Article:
• FutureEverything is based in Manchester UK and has been established for 16 years. It started out being a festival of mostly music and art and has since developed into a cutting edge, international conference looking at the societal impact of technology and mapping various future outcomes, an international art and technology award and year a round digital innovation lab.\nThe Open Data Cities project is one such lab that was born out of the then ‘Futuresonic’ conference in 2009\nDISRUPTIVE - I think the project came about because of that\n
  • This is Manchester - often what likes to consider itself as the ‘Original Modern’ City. The worlds first industrial city. A city where the individual was subsumed into the industrial machine and the system of capital - Which lead to this\n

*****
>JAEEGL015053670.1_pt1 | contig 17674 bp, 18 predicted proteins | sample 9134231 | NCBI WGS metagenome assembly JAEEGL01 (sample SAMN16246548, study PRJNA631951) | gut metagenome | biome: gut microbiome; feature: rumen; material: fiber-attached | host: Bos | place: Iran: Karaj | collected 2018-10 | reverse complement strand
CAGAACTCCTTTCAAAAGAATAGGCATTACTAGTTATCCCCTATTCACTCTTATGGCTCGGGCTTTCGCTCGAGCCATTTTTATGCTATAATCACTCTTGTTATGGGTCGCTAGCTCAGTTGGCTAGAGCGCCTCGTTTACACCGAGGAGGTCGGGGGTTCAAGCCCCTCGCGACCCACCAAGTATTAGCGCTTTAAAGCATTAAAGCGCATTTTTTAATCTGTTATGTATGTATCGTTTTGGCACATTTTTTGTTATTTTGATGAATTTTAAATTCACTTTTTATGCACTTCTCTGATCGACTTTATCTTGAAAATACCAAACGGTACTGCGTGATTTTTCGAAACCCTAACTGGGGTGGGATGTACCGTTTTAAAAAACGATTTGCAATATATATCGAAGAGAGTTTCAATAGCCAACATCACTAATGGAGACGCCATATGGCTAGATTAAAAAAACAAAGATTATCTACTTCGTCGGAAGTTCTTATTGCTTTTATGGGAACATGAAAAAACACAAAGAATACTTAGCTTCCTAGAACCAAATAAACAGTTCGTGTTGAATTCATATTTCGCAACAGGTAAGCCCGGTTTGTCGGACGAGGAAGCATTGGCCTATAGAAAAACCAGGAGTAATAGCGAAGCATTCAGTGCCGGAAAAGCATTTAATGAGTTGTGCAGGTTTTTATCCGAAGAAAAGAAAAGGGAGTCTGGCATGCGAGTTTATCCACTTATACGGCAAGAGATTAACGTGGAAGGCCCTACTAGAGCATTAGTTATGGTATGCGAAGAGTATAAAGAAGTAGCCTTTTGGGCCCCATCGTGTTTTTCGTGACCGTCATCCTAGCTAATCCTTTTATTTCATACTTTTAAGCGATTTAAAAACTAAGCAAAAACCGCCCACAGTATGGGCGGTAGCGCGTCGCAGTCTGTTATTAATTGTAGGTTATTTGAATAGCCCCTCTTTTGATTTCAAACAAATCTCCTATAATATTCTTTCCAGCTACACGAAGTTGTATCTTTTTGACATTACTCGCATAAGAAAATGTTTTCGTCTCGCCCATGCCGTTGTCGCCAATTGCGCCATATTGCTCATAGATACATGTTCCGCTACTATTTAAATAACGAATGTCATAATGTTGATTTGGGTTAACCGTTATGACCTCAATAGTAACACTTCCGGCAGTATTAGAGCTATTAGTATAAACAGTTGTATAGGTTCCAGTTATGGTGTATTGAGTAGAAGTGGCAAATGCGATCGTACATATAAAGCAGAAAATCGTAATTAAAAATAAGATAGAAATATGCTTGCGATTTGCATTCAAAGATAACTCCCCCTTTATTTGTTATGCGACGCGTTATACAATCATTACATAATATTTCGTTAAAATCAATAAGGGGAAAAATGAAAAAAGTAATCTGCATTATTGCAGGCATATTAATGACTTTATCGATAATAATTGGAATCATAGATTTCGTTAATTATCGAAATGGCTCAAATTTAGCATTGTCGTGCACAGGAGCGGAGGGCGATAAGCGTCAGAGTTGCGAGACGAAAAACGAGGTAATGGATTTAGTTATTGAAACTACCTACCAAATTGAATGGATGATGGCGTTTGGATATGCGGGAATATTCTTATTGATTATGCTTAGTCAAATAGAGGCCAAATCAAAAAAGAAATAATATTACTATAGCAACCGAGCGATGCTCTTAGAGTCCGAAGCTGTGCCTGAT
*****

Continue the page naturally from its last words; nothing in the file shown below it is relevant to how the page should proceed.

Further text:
• This is a map that Frederich Engels created whilst he was working in his father’s mill in Ancoats, Manchester. It is through this mapping of the inequities of the industrial city that prompted him to write ‘The Plight of the Working Classes’. Which through his friendship with Karl MArx lead to Das Kapital and the Communist Manifesto\nThe Open Data Cities project arose out of a question. How would cities evolve if all information was openly available. Would a city evolve in the same way? Would the asymmetries that we find in the cities of today still exist and would they be diminished, shifted or exaggerated.\n\n
  • The infrastructure of the city has traditionally been seen as the material, the roads, the buildings, parks and lakes. With the Open Data city we are looking for and at the immaterial. 'Immaterials' (Matt Jones), formless dimensions in our daily environments such as data and wifi clouds. The data dimension is immaterial, it affects everything, and yet we cannot reach out and touch it.\nThis dimension of the immaterial effects the way that the city operates.\n